Sao Paulo-based label Joyaly makes clothes aimed at moderate evangelicals, who generally cover shoulders and knees and shun women's pants altogether.
Launched in 1990, the label is among the oldest and priciest of the evangelical labels, its garments widely considered the creme de la creme of the sector. Its best-selling below-the-knee denim skirts, the staple piece in most evangelical women's closets, retail for $60 to $75, while the dresses run for about $75 to $100. The label doesn't make anything transparent, nor does it make pants.
Commercial director Alison Flores said the brand was born of his mother's constant struggle to find clothes that met the family church's modesty guidelines.
"Because she has a real entrepreneurial spirit, she decided to regard this problem as a business opportunity," he said. "She started making things for the ladies at church and then through word of mouth, the ladies from other churches and so on. People would come from all over to the really out-of-the-way neighborhood we lived in then.
"There was so much pent-up demand because until then, practically no one was attending to this public," Flores said.
A decade later, the family-run company set up shop in Sao Paulo's Bras garment district as the sole evangelical label.
"It really shocked people. They'd walk by, do a double-take and say 'What's that all about?'" he said. Now Bras is chock-a-block with evangelical brands.
One such newcomer is Kauly, a 10-year-old family-run label that was born again five years ago.
"We sort of stumbled into it by accident after we made a few more sober, conservative pieces," said director Fabricio Pais, a Catholic. "They sold so well we said, 'Hold on, this is interesting.' Six month later, we decided to radically change our product to cater to evangelical consumers."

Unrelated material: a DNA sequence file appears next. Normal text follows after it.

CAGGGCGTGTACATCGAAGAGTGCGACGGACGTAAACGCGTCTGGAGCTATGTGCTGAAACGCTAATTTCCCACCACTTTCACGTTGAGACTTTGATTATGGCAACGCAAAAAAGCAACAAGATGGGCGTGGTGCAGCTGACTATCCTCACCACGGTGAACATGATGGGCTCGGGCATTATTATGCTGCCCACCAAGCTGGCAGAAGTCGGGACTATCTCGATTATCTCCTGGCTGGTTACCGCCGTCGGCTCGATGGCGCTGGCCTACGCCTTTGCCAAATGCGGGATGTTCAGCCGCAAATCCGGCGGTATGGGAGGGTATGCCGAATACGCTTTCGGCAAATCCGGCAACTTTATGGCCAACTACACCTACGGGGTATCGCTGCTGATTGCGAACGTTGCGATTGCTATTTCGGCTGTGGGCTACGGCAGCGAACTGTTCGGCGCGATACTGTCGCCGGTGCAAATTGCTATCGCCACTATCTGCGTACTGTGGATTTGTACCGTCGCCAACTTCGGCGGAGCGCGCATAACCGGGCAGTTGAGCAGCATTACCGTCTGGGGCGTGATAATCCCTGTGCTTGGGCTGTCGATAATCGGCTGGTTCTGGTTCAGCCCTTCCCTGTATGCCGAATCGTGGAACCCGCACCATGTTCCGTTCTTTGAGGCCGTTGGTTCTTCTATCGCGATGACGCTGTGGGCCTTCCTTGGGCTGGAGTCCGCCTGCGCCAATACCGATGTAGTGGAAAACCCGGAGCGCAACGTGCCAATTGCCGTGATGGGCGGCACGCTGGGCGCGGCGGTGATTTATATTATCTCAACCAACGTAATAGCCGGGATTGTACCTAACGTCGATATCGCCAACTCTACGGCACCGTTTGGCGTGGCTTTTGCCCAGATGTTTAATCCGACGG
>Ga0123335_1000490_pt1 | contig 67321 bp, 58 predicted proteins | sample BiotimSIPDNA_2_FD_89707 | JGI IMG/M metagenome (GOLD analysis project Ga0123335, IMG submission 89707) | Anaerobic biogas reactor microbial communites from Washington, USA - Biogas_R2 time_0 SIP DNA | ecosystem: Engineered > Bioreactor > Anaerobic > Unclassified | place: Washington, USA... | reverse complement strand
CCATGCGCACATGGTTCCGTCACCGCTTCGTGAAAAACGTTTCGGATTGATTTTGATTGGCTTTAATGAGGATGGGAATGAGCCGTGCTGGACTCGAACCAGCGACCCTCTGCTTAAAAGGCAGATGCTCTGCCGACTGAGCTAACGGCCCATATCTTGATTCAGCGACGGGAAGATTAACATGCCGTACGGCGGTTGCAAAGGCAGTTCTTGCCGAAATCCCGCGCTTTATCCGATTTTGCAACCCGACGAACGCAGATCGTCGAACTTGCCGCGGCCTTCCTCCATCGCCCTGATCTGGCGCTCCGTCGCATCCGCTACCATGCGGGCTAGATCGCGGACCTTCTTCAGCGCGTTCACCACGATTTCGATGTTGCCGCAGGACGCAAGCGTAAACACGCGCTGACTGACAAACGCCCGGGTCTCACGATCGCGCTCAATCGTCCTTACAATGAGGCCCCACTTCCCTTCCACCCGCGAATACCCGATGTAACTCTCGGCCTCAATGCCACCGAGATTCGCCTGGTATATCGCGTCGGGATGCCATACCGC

Since then, the label has seen its profits climb by around 30 percent annually, said Pais.
The association representing Brazil's textile sector, ABIT, doesn't keep statistics on growth in niche sectors, but one of the group's recent publications emphasized that evangelical fashion was "in real expansion."
The tables have turned so completely that now evangelical specialty clothing lines attract scads of nonbelievers. Batista, the manager of M&A Fashion in Itaborai, estimates that about 40 percent of the store's clients are not evangelicals.
"It's so hard in regular stores to find clothes that aren't too short or don't show a lot of cleavage that women who aren't comfortable with showing a lot of skin for whatever reason shop here too," he said.
Customer Ana Paula Fernandes agrees. As a nonpracticing Catholic, Fernandes converted to an evangelical church two years ago. Dressed in cutoff shorts and a white tank top with spaghetti straps permitted by her congregation for day-to-day wear, Fernandes said it took her a while to get used to the modest garments required for services.
"Once when I first joined, I went to church in pants, and the pastor called me out on it," said the 25-year-old manicurist and mother of a 7-year-old daughter. "It seemed strange at first, but now I see how what you wear affects other people, not to mention your own sense of self-worth."
Now, she says she wears only modest, loose-fitting dresses to church.
"I feel dignified," she said.
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